There is no record of the number of Heavens in the Secret History, but it is emphasized the only upper Heaven was given titles such as “Lofty Heaven’, “Han Tengger” and “Eternal Sky”. Since then, the number of Heavens has changed substantially. Citing examples about the Heaven’s name in Tibetan, Chinese, Persian, and Arabic, D.Mansan wrote, “The Secret History had no conception of Heaven. However, since then Mongols have believed in three, then nine Heavens, and, later, as many as thirteen and ninety-nine…”

     The changing number of Heavens was primarily related to the following causes: Firstly, many nations had close ties at various points in time and so there was a transfer of beliefs and customs. Secondly, the influence of religions such as Buddhism, which revere many Burhans of diverse natures, led Mongolian Shamans of the seventeenth and eighteenth centuries to desire many Ongons and Heavens of their own. Consequently, the number of Heavens incresed to as many as two hundred.

     There is no mention of ninety-nine Heavens in The Mongolian Black Faith or Shaman Religion, published in Russia in 1846 by Dorje Banzarov of Mongolian Urianhay origin, who was born in Hiagt, a Mongolo-Russian frontier village. Thus, at that time, the Shamans of Outer Mongolia had no common belief in ninety-nine Heavens. 

     However, when Dorje Banzarov was compiling his work, Wandan Iumsunov |1823-1883| published a legend about ninety-nine Heavens, which was current among the Buriads in the north of Lake Baikal. They divided them systematically into fifty-five Heavens of the West |fifty fro praying and five for offerings| and forty-four Heavens of the East |forty and four respectively|. This conception of ninety-nine Heavens also reached the twenty Banners of Horchin, which was founded in the seventeenth century by the amalgamation of Aba Horchin from Barguujin and the Barga Mongolians, who emigrated from Russia to today’s Barga in the north-east of the People’s Republic of China. In Outer Mongolia, the conception of ninety-nine Heavens began to spread after the establishment of Dayan Deerh temple in 1864 as a Center of yellow Shamanism. Nevertheless, it is clear from historical sources, including S.Badamhatan’s work that the conception of ninety-nine Heaven’s did not spread into northwestern Mongolia, and the Hovsgol Lake surrounding regions in particular, until the twentieth century. Therefore, it seems that the belief in nine Heavens of Mongolian Shamanism is similar to the Only Heaven of the Secret History. According to D.Mansan, nine Heavens probably emerged from the belief in three Heavens during the seventeenth century. However, the conception of ninety-nine heavens probably emerged between the eighteenth and twentieth centuries, under the influence of Buriadian Shamanism, when Buddhism had already spread throughout Mongolia.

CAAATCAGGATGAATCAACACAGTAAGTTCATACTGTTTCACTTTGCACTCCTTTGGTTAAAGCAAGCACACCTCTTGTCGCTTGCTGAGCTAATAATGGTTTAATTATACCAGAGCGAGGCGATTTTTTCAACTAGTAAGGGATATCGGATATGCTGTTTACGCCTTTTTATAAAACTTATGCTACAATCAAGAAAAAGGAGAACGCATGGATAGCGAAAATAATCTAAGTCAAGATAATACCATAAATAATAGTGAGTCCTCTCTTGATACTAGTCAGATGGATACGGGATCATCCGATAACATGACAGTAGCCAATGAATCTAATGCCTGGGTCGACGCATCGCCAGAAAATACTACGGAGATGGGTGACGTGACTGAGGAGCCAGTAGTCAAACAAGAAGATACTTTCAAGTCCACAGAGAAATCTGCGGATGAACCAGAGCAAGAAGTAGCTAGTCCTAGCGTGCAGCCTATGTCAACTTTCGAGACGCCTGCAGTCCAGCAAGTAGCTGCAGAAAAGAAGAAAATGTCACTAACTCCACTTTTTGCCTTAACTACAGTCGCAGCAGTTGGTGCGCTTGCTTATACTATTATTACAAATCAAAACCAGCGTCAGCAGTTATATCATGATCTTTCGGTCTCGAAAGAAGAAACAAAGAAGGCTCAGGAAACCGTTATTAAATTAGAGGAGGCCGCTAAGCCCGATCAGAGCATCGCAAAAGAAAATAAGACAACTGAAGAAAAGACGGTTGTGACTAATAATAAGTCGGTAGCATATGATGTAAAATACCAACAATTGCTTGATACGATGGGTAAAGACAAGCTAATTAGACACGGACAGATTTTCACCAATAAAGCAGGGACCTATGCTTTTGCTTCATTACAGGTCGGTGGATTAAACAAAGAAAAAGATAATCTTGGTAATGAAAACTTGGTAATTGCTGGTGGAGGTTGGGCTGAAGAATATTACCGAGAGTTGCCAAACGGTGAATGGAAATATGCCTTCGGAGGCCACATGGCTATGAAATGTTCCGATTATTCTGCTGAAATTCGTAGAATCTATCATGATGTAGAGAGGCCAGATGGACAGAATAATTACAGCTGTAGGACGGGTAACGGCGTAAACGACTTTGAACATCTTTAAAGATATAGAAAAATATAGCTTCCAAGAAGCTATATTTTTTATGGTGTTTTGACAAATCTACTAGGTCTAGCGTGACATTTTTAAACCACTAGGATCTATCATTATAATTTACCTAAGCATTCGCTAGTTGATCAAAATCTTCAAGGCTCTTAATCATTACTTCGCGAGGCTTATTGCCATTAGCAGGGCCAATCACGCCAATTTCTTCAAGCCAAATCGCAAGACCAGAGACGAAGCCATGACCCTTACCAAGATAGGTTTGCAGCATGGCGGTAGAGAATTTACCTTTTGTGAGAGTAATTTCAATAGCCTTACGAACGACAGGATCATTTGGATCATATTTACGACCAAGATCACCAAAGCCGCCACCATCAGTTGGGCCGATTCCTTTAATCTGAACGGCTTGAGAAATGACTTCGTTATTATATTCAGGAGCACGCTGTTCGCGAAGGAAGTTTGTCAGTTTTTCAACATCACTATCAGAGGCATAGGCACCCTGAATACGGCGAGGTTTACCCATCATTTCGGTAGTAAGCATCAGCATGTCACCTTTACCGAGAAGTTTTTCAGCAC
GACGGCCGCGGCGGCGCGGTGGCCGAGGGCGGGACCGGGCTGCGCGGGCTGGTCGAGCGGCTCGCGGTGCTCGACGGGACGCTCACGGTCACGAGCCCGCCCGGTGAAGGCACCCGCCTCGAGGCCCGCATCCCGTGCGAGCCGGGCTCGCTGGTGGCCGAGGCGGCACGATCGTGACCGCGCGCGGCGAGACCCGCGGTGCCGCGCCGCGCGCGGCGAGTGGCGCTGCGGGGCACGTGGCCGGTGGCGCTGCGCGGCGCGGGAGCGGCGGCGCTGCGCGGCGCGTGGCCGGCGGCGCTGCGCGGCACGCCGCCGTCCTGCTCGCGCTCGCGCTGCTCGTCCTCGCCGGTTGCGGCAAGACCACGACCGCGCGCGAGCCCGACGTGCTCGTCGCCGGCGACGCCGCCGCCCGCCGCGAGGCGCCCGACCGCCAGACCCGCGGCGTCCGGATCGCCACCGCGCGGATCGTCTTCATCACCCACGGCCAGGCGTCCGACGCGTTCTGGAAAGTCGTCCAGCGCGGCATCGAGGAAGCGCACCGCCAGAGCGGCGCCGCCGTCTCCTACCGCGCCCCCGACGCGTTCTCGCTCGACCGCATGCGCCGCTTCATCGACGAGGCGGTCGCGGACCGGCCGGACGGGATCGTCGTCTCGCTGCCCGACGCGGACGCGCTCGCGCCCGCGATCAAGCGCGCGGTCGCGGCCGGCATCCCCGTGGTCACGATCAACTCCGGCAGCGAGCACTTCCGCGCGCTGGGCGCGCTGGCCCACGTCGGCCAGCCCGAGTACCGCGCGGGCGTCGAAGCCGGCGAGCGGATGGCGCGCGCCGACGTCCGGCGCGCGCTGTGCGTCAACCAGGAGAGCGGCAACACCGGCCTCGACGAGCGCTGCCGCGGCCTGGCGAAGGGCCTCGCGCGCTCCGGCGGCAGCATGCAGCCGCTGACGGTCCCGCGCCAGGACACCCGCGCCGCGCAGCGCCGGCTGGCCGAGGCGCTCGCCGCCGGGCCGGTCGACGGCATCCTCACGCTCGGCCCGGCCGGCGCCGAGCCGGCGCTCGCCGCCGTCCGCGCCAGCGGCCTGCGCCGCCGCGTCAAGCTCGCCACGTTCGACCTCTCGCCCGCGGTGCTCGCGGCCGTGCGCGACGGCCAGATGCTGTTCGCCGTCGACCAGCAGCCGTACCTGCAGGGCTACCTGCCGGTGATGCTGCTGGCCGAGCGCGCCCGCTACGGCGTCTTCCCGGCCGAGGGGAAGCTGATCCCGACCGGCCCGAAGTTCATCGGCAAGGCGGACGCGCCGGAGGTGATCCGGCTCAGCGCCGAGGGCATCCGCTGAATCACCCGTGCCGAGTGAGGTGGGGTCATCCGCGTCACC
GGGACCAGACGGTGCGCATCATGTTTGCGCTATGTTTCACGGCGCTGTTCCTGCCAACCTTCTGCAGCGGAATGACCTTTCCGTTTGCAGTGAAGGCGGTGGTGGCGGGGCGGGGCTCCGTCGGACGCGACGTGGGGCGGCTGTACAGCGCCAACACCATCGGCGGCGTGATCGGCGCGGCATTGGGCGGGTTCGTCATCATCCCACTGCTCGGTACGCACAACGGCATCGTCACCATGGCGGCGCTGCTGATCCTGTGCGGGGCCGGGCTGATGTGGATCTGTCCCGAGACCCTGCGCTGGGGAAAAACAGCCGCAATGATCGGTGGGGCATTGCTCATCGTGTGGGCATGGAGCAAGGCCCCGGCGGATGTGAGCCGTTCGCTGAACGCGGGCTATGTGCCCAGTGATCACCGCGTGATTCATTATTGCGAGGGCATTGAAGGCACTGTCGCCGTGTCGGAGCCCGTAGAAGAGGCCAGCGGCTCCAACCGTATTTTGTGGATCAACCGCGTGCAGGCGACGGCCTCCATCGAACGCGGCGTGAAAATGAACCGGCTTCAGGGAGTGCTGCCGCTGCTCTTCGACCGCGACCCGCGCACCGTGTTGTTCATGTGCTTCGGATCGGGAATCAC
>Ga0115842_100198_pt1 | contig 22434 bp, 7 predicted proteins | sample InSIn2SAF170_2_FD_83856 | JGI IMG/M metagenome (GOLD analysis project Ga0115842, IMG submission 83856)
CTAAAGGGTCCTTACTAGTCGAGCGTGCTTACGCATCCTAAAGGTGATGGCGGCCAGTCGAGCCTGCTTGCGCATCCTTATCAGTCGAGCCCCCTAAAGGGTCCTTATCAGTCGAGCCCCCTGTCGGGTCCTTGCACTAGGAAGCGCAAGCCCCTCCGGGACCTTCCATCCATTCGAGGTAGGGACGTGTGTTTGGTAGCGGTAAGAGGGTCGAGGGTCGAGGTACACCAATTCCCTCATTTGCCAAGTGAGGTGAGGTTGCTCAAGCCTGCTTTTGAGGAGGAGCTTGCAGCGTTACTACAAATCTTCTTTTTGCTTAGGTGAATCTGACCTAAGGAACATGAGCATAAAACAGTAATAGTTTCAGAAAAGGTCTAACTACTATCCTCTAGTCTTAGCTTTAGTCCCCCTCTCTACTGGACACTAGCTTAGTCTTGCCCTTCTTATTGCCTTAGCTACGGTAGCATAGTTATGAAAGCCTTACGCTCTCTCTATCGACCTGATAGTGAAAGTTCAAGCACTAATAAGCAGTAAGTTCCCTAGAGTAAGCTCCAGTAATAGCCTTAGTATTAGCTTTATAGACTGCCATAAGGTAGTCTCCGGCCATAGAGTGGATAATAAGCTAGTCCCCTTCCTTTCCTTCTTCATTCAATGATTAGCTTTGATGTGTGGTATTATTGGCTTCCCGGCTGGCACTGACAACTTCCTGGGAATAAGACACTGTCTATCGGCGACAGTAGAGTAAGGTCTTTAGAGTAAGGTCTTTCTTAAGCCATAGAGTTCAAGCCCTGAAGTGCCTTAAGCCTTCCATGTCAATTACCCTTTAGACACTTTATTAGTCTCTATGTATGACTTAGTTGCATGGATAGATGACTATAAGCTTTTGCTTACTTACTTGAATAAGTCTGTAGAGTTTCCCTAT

Moreover, the above-mentioned Buriad conception of “nine worshipping Heavens” was closely related to the original “Nine Heavens” of Mongolian Shamanism, which demonstrates the similarities of Central Asian Shamanism. In this regard, there are a number of relevant studies. According to T.M.Mihailov, M.N.Hangalov published the first proper study of ninety-nine Heavens on the basis of Wandan Yumsunov’s legend. Subsequently, Ch.Dalai of Mongolia, v.Khaisag, D.Mansan, and Mr.yonsog |both of China| have studied the belief in ninety-nine Heavens in Outer Mongolia, Horchin and Barga. Hagan Choloo of Taipei University produced a map showing the main sites of Barga and Horchin Shamans. D.Mansan and Mr.Yonsog collected and published the names of the ninety-nine heavens in their works.